Beyond work: The Indian diaspora

Beyond work: The Indian diaspora
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First Published: Thu, Sep 27 2007. 12 55 AM IST

Updated: Thu, Sep 27 2007. 12 55 AM IST
India is hosting an elaborate ‘Incredible India@60’ campaign in New York this week to celebrate 60 years of independent India and to engage Americans and the Indian diaspora there. Mint brings you a special photo essay by photojournalist Steve Raymer from his book, Images of a Journey: India in Diaspora.
Published this month by Indiana University Press, Steve Raymer’s book is a tribute to Indians abroad. Raymer, who was named Magazine Photographer of the Year in 1976, is a journalism professor at Indiana University in Bloomington, Indiana, and has been a National Geographic magazine staff photographer for over two decades.
Images of a Journey: India in Diaspora
Indiana University Press, 2007
Pages: 228, Price: $44.95
Rooted in tradition:
1) One of the largest Hindu temples outside of India, the Shri Swaminarayan Mandir in the London suburb of Neasden is often called Britain’s Taj Mahal and serves a prosperous Gujarati community. Devotees in Britain largely paid for and built the temple, which is made of 26,300 pieces of hand-carved Italian marble.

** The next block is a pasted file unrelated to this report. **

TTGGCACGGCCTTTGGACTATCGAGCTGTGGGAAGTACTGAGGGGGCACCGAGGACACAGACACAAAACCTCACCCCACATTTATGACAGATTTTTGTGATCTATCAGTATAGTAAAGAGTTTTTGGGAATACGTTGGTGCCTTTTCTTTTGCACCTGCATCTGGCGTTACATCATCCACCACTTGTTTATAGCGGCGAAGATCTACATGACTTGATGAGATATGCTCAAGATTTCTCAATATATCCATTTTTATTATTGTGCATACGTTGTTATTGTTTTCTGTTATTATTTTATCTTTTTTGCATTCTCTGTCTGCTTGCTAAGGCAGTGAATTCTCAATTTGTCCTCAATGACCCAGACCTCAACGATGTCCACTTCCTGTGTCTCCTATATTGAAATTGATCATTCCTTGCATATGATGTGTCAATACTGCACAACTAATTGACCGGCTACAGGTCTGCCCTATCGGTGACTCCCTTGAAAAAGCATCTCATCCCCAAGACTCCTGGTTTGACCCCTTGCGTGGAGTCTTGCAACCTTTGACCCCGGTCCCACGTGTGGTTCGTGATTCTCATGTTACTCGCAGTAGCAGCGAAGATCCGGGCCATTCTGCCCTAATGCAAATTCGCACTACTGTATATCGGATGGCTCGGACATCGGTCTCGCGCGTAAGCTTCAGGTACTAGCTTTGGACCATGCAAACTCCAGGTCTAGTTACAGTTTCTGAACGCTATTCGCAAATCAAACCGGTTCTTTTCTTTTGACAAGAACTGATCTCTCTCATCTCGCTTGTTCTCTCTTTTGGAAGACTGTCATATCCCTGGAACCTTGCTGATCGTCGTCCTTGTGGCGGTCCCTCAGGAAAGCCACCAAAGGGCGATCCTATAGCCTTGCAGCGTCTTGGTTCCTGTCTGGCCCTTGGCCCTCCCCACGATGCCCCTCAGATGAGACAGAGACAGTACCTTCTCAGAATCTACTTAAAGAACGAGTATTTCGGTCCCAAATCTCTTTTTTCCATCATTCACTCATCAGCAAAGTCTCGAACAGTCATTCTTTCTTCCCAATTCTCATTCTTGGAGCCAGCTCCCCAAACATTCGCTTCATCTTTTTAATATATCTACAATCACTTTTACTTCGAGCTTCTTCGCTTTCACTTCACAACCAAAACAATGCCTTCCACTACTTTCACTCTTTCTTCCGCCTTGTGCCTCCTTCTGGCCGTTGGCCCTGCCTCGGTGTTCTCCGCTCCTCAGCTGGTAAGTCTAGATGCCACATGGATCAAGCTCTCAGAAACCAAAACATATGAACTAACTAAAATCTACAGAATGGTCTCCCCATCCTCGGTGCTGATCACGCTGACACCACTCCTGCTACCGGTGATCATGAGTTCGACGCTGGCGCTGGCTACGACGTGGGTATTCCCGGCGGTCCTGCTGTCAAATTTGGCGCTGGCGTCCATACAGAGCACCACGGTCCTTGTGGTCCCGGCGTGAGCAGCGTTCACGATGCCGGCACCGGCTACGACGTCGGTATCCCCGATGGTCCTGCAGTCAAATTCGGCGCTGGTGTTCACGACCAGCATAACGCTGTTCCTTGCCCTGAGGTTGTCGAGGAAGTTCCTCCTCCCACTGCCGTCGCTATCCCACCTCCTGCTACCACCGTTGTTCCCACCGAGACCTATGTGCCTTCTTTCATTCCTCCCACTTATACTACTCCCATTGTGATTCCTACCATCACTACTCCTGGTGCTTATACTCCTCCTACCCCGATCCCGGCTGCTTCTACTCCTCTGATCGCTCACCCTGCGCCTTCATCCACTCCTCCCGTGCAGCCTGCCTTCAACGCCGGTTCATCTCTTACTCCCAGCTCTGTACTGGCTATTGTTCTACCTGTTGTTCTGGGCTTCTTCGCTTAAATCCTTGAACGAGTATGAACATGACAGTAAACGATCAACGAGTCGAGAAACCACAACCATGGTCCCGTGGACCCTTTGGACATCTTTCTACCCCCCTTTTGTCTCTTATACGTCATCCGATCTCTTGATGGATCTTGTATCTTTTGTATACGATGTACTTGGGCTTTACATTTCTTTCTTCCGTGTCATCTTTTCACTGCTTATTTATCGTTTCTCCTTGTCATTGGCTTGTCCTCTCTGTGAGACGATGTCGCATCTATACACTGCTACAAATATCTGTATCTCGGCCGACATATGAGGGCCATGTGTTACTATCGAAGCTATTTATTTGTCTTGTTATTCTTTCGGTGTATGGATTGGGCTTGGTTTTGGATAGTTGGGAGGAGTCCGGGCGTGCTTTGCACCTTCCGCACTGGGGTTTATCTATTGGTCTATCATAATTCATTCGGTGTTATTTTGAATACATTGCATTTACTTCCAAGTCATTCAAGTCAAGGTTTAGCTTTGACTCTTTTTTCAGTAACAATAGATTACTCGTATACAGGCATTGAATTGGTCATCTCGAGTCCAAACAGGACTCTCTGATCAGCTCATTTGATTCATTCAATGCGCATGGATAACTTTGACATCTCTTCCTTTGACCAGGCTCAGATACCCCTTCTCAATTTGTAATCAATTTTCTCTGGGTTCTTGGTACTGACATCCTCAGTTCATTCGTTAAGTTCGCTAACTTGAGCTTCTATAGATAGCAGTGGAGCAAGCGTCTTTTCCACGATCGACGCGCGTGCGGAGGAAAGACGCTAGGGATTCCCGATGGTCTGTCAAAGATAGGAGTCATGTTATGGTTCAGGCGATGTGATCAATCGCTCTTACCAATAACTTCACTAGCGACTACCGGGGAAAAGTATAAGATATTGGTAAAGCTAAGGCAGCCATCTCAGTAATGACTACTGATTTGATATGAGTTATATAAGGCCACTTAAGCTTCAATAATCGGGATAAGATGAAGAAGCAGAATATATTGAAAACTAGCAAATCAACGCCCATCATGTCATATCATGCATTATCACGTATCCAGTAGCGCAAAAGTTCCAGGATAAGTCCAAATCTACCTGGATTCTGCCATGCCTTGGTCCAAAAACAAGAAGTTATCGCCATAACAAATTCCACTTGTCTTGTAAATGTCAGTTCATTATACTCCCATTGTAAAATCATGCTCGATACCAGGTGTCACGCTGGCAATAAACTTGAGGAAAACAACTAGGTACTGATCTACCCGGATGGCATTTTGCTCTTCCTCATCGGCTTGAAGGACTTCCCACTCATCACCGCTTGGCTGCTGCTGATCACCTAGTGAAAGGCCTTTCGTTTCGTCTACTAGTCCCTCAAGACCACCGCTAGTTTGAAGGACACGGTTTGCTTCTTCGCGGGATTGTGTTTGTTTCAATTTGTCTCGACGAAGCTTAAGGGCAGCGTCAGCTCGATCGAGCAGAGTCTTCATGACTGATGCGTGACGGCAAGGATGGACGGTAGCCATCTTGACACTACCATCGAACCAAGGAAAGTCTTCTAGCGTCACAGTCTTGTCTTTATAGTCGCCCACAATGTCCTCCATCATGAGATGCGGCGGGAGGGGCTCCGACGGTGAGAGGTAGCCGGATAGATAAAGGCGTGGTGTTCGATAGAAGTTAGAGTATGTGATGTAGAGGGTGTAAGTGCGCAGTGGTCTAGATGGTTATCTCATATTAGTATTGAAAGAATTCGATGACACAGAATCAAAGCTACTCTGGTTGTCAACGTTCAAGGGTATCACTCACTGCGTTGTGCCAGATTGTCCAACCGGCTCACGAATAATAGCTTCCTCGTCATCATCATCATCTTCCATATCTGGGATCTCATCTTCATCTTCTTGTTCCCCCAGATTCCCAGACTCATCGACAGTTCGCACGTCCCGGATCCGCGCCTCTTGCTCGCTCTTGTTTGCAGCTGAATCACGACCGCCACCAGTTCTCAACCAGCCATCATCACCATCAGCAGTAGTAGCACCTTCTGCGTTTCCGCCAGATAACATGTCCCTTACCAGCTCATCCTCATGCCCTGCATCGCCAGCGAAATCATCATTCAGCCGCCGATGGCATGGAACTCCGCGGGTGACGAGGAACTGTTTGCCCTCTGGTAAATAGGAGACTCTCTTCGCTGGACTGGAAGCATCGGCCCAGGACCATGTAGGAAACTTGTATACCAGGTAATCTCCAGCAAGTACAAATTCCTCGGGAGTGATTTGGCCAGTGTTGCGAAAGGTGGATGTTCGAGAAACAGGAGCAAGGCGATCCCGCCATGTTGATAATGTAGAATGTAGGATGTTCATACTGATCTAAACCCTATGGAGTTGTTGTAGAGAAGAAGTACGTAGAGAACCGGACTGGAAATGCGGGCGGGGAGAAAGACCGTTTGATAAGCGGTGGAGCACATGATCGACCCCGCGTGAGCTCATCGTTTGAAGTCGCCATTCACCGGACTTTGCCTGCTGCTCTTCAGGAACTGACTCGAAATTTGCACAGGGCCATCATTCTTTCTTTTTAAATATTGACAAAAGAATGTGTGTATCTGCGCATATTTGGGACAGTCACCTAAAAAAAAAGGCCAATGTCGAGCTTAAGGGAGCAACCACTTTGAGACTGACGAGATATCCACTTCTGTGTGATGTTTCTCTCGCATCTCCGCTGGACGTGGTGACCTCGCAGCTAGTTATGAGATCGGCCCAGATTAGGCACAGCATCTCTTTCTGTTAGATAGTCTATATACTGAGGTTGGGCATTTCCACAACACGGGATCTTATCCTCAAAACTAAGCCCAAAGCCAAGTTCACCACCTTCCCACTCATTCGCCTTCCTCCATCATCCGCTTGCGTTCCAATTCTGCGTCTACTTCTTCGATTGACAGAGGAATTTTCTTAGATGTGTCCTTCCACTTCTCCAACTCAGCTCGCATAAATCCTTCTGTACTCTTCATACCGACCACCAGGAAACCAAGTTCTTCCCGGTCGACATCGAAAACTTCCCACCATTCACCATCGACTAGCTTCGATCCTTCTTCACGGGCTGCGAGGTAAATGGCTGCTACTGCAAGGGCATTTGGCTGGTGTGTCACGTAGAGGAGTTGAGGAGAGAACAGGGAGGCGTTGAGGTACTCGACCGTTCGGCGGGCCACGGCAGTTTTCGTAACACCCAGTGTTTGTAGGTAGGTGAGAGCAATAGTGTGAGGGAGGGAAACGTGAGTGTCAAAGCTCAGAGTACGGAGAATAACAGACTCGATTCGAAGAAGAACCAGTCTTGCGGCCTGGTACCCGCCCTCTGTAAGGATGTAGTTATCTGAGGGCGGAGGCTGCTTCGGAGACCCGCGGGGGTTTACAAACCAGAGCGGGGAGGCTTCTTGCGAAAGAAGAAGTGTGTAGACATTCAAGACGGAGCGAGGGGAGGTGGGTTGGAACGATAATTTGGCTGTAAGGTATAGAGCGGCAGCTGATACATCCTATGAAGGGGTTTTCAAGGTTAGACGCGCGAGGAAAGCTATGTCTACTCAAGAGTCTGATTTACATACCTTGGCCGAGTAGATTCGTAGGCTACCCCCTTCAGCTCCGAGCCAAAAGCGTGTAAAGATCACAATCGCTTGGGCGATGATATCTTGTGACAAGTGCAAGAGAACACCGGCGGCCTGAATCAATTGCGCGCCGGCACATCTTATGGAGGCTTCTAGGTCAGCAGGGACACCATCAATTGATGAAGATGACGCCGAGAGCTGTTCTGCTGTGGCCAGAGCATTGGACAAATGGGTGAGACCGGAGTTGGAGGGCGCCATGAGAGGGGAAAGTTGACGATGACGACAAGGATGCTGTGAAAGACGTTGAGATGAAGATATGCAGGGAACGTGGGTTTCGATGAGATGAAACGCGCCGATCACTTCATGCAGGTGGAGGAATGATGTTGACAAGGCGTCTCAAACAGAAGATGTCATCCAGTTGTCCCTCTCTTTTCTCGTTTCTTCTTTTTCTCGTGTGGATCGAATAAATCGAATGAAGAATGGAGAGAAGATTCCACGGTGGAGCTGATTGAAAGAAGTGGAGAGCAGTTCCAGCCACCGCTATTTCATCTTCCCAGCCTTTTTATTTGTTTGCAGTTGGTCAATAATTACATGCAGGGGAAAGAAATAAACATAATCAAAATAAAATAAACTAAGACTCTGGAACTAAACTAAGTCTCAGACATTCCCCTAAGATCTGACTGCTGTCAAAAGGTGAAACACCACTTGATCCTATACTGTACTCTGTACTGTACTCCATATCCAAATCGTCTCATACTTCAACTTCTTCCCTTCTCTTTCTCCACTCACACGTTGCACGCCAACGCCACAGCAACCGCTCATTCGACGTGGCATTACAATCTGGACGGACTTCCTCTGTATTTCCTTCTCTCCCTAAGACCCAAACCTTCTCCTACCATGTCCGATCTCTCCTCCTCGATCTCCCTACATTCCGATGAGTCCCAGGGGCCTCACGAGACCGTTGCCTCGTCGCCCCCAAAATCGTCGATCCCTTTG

2) From Devon Avenue in Chicago to Madison Avenue in New York, Indian- Americans celebrate India’s Independence Day with Punjabi bhangra music and its throbbing drum beats. Half a world away in India, the prime minister customarily addresses the nation from the ramparts of the Red Fort in the old city of Delhi.
3) Gazing across Silicon Valley, a turbaned devotee waits for Sunday prayers to begin at the San Jose Sikh Gurdwara, one of six temples in the South San Francisco Bay area that caters to some of the estimated 50,000 Sikhs in northern California.
4) Maintaining their ties to India in the English countryside, on the eve of a wedding, relatives of a Hindu bridegroom dress in their best saris and carry earthenware pots on their heads in a religious ceremony called Ghari Puja.
5) Sharing streets with Somali asylum seekers and Caribbean immigrants, Sikhs in the Punjabi enclave of Southall near London’s Heathrow Airport are making room for newcomers. Even so, Southall’s main street, called The Broadway, contains the largest number of South Asian-run shops in metropolitan London and was featured in the film, Bend It Like Beckham.
6) Juma Masjid, the largest mosque in the Southern Hemisphere, dominates Grey Street in Durban, South Africa’s second-largest city with more than 600,000 people of Indian ancestry among its 3.2 million residents.
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First Published: Thu, Sep 27 2007. 12 55 AM IST